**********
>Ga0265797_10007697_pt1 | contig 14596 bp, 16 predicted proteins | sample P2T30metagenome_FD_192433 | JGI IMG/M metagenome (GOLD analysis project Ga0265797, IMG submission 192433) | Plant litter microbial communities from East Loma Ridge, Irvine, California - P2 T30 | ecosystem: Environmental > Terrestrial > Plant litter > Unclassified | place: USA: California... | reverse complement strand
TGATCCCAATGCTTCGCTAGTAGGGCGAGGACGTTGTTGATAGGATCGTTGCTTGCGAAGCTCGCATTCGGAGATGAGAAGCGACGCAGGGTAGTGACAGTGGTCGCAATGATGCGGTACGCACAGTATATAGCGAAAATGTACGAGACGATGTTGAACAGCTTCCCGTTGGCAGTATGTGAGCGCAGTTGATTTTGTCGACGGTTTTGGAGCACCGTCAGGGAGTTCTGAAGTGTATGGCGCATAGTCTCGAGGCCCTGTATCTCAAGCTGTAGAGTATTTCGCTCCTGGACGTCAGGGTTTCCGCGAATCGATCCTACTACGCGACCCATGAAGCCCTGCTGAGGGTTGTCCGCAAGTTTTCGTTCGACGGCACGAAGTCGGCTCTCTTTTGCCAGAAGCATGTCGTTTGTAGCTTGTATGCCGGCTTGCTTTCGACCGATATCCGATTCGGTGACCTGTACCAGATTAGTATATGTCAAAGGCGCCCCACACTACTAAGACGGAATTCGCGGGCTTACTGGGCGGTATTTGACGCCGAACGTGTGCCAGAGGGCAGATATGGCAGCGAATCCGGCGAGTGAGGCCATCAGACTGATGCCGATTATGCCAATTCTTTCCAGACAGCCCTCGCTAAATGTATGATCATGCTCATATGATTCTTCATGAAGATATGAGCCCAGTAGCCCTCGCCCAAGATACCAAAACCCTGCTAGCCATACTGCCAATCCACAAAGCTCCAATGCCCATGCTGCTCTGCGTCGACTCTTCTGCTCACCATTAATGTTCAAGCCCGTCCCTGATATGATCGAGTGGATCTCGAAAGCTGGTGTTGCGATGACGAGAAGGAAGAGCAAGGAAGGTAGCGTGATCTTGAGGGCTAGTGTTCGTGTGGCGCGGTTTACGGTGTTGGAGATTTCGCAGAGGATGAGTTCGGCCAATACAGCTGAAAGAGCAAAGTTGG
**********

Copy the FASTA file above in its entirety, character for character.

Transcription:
>Ga0265797_10007697_pt1 | contig 14596 bp, 16 predicted proteins | sample P2T30metagenome_FD_192433 | JGI IMG/M metagenome (GOLD analysis project Ga0265797, IMG submission 192433) | Plant litter microbial communities from East Loma Ridge, Irvine, California - P2 T30 | ecosystem: Environmental > Terrestrial > Plant litter > Unclassified | place: USA: California... | reverse complement strand
TGATCCCAATGCTTCGCTAGTAGGGCGAGGACGTTGTTGATAGGATCGTTGCTTGCGAAGCTCGCATTCGGAGATGAGAAGCGACGCAGGGTAGTGACAGTGGTCGCAATGATGCGGTACGCACAGTATATAGCGAAAATGTACGAGACGATGTTGAACAGCTTCCCGTTGGCAGTATGTGAGCGCAGTTGATTTTGTCGACGGTTTTGGAGCACCGTCAGGGAGTTCTGAAGTGTATGGCGCATAGTCTCGAGGCCCTGTATCTCAAGCTGTAGAGTATTTCGCTCCTGGACGTCAGGGTTTCCGCGAATCGATCCTACTACGCGACCCATGAAGCCCTGCTGAGGGTTGTCCGCAAGTTTTCGTTCGACGGCACGAAGTCGGCTCTCTTTTGCCAGAAGCATGTCGTTTGTAGCTTGTATGCCGGCTTGCTTTCGACCGATATCCGATTCGGTGACCTGTACCAGATTAGTATATGTCAAAGGCGCCCCACACTACTAAGACGGAATTCGCGGGCTTACTGGGCGGTATTTGACGCCGAACGTGTGCCAGAGGGCAGATATGGCAGCGAATCCGGCGAGTGAGGCCATCAGACTGATGCCGATTATGCCAATTCTTTCCAGACAGCCCTCGCTAAATGTATGATCATGCTCATATGATTCTTCATGAAGATATGAGCCCAGTAGCCCTCGCCCAAGATACCAAAACCCTGCTAGCCATACTGCCAATCCACAAAGCTCCAATGCCCATGCTGCTCTGCGTCGACTCTTCTGCTCACCATTAATGTTCAAGCCCGTCCCTGATATGATCGAGTGGATCTCGAAAGCTGGTGTTGCGATGACGAGAAGGAAGAGCAAGGAAGGTAGCGTGATCTTGAGGGCTAGTGTTCGTGTGGCGCGGTTTACGGTGTTGGAGATTTCGCAGAGGATGAGTTCGGCCAATACAGCTGAAAGAGCAAAGTTGG